In general, cancer is characterized by metastatic spread to distant organs, which accounts for 90% of cancer-associated deaths . HCC is the third leading cause of cancer-related mortality and is on the rise worldwide. However, unlike other carcinomas, HCC metastasizes to distant organs only in minority of patients, whereas metastases to the liver and liver vasculature occur virtually in all HCC patients [4,5]. HCC cells disseminate systemically via hepatic veins, but portal veins are paradoxically affected by metastasis more frequently than are hepatic veins, which correlates with poor prognosis. This portal metastatic prevalence also occurs when the primary tumor is small [6,7] and in non-cirrhotic livers [8-12], or even when the primary tumor is not detected at all [13-20]. The phenomenon of preferential portal metastases is unique to HCC; other GI carcinomas always spread metastatic cells via the portal vein to the liver, but rarely colonize the portal veins themselves:
So, are we surprised by this contradictional privileged HCC metastasis to portal vein? In general, not at all! There is only one publication that asked this question, it was contributed by Byung Ihn Choi in 1995, a prominent radiologist from Seoul National University. In his editorial, Dr. Choi straightforwardly asked, “What accounts for such discrepancy in the involvement of the portal vein and hepatic vein?” and outlined potential explanations, but none of them fully explained the paradox and neither offered the solution. After Dr. Choi’s unanswered quest, twenty-three years have passed by the paradox, and we never ask the question, “Why?” My guess is that we got used to it.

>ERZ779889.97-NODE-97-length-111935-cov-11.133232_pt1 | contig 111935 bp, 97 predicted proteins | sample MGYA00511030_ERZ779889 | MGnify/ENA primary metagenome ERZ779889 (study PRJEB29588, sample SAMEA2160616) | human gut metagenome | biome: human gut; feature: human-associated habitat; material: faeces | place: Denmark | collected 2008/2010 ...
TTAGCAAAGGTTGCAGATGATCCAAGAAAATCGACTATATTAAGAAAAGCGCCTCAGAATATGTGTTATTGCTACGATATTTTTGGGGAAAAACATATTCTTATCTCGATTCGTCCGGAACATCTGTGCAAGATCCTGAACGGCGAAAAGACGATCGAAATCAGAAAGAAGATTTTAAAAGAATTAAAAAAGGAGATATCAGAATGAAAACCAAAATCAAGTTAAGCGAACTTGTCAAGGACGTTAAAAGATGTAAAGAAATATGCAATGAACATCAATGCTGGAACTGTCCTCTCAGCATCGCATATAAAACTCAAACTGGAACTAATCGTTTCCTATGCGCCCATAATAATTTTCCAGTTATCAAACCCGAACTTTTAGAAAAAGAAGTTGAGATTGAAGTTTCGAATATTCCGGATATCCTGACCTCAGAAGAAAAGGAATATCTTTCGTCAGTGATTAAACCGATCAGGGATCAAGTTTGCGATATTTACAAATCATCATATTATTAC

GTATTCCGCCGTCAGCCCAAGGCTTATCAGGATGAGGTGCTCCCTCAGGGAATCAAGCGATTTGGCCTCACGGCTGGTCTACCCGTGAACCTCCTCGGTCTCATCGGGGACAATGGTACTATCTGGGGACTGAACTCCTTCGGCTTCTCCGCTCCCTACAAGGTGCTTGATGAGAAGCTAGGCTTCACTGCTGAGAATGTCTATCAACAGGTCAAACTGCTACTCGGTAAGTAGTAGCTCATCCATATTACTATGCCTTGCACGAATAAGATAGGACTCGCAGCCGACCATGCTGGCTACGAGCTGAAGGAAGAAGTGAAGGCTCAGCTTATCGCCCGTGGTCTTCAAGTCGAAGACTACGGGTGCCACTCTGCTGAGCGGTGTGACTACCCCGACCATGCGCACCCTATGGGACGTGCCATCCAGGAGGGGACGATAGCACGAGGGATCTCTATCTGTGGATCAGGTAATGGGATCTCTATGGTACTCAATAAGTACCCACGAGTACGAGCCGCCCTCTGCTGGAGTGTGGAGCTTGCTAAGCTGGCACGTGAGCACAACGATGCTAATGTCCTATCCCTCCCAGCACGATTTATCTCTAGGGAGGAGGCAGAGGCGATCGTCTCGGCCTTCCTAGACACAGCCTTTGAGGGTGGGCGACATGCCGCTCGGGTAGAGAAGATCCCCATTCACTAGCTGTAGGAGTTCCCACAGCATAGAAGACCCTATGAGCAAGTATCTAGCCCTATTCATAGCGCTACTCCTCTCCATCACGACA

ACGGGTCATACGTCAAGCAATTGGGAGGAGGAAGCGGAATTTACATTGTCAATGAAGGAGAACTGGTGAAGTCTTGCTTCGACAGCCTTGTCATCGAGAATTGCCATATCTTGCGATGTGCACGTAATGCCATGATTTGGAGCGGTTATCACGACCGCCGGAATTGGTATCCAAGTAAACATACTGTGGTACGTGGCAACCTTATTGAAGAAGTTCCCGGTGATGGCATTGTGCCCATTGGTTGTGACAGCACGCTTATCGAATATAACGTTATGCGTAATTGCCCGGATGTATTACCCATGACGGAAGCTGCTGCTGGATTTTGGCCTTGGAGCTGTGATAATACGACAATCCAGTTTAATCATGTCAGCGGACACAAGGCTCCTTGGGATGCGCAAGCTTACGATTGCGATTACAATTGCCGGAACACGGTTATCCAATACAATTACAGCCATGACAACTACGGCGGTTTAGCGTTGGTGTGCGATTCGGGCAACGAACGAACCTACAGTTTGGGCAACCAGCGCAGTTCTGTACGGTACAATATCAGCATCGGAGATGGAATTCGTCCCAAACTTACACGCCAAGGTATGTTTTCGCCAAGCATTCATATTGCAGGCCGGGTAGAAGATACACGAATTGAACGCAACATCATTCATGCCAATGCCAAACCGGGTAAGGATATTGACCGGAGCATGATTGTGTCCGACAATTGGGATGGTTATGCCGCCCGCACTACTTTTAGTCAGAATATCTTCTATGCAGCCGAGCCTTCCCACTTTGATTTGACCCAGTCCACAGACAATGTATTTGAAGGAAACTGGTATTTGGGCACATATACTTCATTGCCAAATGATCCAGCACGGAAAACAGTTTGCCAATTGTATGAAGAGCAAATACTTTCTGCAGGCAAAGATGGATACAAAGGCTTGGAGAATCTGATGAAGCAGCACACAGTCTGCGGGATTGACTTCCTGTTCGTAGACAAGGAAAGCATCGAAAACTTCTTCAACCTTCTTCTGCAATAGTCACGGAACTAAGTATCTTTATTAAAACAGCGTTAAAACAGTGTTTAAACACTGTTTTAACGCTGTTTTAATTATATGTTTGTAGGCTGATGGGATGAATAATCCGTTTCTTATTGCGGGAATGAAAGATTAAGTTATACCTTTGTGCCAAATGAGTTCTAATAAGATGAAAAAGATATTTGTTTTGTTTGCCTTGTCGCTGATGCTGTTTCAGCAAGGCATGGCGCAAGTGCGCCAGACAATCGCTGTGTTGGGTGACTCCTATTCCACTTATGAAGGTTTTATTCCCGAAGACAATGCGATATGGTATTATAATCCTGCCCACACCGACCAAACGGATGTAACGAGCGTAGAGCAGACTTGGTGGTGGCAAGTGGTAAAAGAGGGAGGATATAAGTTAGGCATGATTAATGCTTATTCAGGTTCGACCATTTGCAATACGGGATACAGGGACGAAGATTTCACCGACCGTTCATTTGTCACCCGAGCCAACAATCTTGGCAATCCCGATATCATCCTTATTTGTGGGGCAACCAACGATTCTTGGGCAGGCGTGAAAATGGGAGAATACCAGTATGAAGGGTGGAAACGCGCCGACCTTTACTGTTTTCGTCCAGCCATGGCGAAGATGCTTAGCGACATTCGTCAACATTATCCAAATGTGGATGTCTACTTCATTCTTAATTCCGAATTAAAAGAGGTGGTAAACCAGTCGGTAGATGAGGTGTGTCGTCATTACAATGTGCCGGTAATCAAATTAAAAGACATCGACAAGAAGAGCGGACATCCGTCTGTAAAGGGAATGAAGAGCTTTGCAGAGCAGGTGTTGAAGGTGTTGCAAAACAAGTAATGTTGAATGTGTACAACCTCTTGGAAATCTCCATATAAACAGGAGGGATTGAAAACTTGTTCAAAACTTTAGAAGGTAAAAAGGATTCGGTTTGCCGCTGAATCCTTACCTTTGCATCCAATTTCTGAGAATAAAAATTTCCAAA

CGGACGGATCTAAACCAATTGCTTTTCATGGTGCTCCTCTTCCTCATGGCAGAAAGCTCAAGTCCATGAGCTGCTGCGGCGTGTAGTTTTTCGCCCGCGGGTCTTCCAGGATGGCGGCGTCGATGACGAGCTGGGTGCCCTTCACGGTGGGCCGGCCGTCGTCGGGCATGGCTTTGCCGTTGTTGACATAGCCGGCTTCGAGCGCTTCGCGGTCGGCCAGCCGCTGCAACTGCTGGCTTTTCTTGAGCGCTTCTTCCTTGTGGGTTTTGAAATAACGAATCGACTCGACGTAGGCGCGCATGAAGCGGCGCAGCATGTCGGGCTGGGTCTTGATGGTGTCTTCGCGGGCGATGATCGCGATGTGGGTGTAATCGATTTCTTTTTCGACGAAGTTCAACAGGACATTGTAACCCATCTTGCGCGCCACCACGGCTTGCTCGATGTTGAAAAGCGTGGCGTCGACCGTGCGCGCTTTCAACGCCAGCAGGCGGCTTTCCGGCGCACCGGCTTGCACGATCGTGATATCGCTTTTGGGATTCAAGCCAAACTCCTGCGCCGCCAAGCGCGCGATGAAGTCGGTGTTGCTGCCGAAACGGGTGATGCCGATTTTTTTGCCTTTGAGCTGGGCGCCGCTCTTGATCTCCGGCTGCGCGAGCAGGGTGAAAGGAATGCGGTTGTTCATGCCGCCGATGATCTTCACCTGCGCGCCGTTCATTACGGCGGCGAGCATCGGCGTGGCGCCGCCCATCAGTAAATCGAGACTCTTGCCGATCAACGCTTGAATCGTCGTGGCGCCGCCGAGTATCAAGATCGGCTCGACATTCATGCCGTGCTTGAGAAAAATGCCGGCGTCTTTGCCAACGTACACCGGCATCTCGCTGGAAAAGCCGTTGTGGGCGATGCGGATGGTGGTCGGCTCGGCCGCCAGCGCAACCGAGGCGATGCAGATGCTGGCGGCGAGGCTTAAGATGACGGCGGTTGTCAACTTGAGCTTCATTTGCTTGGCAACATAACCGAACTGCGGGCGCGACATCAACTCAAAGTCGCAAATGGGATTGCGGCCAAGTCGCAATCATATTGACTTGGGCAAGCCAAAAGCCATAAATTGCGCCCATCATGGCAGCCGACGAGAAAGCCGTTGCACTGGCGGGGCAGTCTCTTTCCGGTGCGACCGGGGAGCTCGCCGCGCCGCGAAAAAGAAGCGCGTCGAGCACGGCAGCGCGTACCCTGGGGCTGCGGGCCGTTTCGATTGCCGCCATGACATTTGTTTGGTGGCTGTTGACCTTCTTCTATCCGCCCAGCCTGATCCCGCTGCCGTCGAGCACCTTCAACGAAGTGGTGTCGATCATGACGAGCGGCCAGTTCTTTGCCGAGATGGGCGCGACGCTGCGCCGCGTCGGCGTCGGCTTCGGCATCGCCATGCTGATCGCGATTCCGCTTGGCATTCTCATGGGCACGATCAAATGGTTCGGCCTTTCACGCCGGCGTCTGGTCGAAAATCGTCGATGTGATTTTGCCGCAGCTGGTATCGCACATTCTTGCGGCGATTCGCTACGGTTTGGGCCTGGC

However, portal HCC paradox becomes a logical event in light of the Stephen Paget’s “seed and soil” hypothesis . I propose that privileged HCC portal/liver metastasis is due to the presence of pancreatic family hormones and growth factors (PHGFs) in the portal blood, which constitutes the “soil,” while circulating HCC cells became “seeds” after exposure to the portal blood. Liver hepatocytes extract/consume the same PHGFs, creating less favorable conditions for HCC metastasis in hepatic veins and distant organs. I suggest that the portal vein environment, enriched with PHGFs, facilitates the selection of more aggressive HCC clones from portal metastasis, explaining the worse outcome with portal pattern present.
Based on facts that a unique “portal system” vascular design of “ancestral” chordate Amphioxus allows insulin-producing cells of the diverticulum to sense the glucose level in “portal” blood [22,23], the analysis hypothesizes that during early chordate evolution the acquirement of the portal system, carrying PHGFs back to enterocytes, promoted the differentiation of the enterocytes into hepatocytes, leading to the formation of the vertebrate liver.
These findings are described in the article entitled Privileged portal metastasis of hepatocellular carcinoma in light of the coevolution of a visceral portal system and liver in the chordate lineage: a search for therapeutic targets, recently published in the journal Drug Discovery Today. This work was conducted by Vladimir M. Subbotin from the University of Wisconsin and the University of Pittsburgh.
*This analysis was recently presented at The 25th The Asian Pacific Association for the Study of the Liver (APASL) Conference on “Hepatocellular carcinoma: Strategy in the New Era”, May 11-13, 2018, Yokohama, Japan.